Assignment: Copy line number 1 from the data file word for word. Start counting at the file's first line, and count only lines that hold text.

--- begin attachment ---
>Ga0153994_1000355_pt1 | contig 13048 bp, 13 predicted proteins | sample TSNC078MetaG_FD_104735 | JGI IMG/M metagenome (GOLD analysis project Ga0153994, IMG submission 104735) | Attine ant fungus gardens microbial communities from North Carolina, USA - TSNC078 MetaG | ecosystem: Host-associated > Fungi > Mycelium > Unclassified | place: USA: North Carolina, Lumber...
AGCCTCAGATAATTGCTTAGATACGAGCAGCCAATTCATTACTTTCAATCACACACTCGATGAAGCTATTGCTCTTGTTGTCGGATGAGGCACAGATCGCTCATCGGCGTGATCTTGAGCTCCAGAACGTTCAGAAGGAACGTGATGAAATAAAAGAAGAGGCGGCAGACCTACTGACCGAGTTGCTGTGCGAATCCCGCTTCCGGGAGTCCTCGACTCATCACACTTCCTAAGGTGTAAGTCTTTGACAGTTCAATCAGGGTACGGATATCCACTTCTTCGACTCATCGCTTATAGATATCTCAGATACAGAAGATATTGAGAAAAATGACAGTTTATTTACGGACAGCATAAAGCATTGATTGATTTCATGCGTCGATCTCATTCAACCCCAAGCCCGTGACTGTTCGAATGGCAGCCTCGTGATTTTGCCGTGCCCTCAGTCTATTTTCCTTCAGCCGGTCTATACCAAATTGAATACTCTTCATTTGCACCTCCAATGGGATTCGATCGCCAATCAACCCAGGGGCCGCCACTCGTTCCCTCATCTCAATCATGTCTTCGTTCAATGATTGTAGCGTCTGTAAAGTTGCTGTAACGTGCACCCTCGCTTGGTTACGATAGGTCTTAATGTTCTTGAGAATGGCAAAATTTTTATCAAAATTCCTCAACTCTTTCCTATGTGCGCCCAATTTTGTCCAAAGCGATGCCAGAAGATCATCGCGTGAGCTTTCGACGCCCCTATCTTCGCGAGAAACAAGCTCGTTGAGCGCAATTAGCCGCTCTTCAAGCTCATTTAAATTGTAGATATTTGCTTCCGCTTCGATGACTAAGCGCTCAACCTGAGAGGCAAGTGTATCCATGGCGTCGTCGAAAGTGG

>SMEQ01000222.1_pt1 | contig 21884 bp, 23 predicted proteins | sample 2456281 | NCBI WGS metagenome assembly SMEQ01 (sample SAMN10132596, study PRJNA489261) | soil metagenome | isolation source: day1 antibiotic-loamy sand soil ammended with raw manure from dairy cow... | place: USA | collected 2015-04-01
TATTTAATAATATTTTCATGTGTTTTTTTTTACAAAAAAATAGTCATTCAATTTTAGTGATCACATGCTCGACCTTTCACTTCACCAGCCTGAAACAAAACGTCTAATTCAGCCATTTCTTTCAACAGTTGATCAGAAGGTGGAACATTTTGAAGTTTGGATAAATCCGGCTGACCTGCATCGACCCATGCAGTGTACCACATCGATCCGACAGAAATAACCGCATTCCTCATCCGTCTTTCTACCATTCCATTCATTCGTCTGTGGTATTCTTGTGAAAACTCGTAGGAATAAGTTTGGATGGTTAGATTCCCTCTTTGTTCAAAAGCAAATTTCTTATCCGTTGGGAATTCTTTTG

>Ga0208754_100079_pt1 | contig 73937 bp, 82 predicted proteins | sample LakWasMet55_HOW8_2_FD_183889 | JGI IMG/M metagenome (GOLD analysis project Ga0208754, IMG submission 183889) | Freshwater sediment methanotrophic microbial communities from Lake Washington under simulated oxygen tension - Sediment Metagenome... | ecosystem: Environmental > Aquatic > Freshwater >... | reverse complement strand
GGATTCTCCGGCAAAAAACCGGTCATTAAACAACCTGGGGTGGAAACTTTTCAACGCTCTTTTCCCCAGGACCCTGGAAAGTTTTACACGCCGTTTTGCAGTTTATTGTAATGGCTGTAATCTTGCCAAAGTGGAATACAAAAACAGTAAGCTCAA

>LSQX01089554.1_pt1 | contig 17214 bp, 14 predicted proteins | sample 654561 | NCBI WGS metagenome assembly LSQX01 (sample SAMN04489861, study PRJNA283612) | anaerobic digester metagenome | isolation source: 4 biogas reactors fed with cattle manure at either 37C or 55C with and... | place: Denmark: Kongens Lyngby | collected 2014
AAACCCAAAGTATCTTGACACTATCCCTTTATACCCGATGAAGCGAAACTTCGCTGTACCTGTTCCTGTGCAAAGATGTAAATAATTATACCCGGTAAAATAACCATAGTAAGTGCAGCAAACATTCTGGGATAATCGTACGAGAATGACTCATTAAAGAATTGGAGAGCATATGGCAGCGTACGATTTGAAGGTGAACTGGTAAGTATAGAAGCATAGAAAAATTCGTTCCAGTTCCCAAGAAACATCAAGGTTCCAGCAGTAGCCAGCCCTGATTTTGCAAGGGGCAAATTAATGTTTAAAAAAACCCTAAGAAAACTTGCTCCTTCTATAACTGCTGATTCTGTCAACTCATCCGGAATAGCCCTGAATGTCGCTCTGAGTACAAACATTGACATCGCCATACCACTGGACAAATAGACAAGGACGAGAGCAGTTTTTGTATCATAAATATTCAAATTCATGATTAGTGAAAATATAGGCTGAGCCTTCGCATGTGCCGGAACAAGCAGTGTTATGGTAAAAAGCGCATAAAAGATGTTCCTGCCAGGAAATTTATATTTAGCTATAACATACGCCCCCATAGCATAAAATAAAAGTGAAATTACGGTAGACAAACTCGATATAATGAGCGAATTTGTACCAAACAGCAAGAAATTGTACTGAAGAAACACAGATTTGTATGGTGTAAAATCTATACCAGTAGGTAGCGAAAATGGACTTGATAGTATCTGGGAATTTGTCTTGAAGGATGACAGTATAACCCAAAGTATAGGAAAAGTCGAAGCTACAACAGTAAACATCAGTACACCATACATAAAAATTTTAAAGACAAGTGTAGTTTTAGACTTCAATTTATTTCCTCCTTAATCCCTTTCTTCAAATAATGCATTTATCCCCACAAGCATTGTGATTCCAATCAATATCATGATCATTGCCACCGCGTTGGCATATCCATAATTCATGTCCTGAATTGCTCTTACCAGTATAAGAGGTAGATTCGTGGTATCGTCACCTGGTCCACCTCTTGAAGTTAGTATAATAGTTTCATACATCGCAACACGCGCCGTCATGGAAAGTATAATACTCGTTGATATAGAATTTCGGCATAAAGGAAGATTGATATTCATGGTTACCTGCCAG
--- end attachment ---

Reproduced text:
>Ga0153994_1000355_pt1 | contig 13048 bp, 13 predicted proteins | sample TSNC078MetaG_FD_104735 | JGI IMG/M metagenome (GOLD analysis project Ga0153994, IMG submission 104735) | Attine ant fungus gardens microbial communities from North Carolina, USA - TSNC078 MetaG | ecosystem: Host-associated > Fungi > Mycelium > Unclassified | place: USA: North Carolina, Lumber...